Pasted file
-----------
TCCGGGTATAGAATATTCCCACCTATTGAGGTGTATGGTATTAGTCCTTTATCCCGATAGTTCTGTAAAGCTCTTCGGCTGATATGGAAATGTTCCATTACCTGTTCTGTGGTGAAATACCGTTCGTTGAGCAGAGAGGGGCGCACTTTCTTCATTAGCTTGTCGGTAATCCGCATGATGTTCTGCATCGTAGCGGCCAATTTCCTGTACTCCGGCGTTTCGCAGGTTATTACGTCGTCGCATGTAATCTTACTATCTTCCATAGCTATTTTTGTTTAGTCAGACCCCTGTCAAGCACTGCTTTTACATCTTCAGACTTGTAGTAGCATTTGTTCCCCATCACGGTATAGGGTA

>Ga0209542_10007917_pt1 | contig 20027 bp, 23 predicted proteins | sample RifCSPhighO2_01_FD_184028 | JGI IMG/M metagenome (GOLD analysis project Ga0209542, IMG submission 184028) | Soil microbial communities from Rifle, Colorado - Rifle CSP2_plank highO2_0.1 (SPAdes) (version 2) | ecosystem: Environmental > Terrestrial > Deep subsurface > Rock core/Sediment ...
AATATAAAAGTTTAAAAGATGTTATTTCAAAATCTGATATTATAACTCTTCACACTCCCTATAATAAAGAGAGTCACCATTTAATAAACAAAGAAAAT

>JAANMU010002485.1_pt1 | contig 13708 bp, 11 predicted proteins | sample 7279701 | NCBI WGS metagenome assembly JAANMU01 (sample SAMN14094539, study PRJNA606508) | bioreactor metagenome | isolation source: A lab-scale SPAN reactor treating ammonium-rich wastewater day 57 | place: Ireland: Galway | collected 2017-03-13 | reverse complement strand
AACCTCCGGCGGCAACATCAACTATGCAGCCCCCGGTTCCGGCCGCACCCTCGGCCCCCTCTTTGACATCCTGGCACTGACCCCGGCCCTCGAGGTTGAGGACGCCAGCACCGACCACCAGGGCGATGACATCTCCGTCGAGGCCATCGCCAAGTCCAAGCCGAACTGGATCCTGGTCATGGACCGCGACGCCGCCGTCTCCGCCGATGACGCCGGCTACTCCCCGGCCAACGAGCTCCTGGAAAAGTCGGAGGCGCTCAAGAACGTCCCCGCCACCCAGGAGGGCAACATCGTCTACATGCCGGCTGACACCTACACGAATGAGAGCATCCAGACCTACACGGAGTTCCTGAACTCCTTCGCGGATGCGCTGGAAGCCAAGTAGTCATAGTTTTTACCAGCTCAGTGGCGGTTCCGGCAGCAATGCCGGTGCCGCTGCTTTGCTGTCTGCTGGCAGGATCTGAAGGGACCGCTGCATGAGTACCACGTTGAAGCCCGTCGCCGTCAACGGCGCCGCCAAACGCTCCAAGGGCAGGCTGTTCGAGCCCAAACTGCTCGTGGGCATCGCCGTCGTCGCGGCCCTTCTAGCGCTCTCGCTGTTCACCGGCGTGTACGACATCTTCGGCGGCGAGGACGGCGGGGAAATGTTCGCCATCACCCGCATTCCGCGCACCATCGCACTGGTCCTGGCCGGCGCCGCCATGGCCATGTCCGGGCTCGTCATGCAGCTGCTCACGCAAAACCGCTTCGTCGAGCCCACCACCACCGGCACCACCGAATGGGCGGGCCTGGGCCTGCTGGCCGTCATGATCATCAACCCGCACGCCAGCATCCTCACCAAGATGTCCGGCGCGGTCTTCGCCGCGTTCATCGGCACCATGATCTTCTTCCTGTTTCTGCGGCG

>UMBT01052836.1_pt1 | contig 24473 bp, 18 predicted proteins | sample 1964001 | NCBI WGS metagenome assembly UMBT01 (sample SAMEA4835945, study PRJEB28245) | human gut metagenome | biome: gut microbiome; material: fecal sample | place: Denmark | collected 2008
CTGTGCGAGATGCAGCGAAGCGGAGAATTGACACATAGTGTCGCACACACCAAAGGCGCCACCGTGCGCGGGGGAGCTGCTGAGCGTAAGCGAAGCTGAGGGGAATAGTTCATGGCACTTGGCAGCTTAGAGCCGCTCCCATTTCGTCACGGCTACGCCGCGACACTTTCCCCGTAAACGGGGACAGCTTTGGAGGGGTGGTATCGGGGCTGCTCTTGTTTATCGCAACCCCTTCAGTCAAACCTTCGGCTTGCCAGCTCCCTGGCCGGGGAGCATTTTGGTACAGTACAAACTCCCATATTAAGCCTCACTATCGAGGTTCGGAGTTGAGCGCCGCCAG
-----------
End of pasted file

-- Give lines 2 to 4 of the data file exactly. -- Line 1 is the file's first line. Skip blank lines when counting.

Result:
>Ga0209542_10007917_pt1 | contig 20027 bp, 23 predicted proteins | sample RifCSPhighO2_01_FD_184028 | JGI IMG/M metagenome (GOLD analysis project Ga0209542, IMG submission 184028) | Soil microbial communities from Rifle, Colorado - Rifle CSP2_plank highO2_0.1 (SPAdes) (version 2) | ecosystem: Environmental > Terrestrial > Deep subsurface > Rock core/Sediment ...
AATATAAAAGTTTAAAAGATGTTATTTCAAAATCTGATATTATAACTCTTCACACTCCCTATAATAAAGAGAGTCACCATTTAATAAACAAAGAAAAT

>JAANMU010002485.1_pt1 | contig 13708 bp, 11 predicted proteins | sample 7279701 | NCBI WGS metagenome assembly JAANMU01 (sample SAMN14094539, study PRJNA606508) | bioreactor metagenome | isolation source: A lab-scale SPAN reactor treating ammonium-rich wastewater day 57 | place: Ireland: Galway | collected 2017-03-13 | reverse complement strand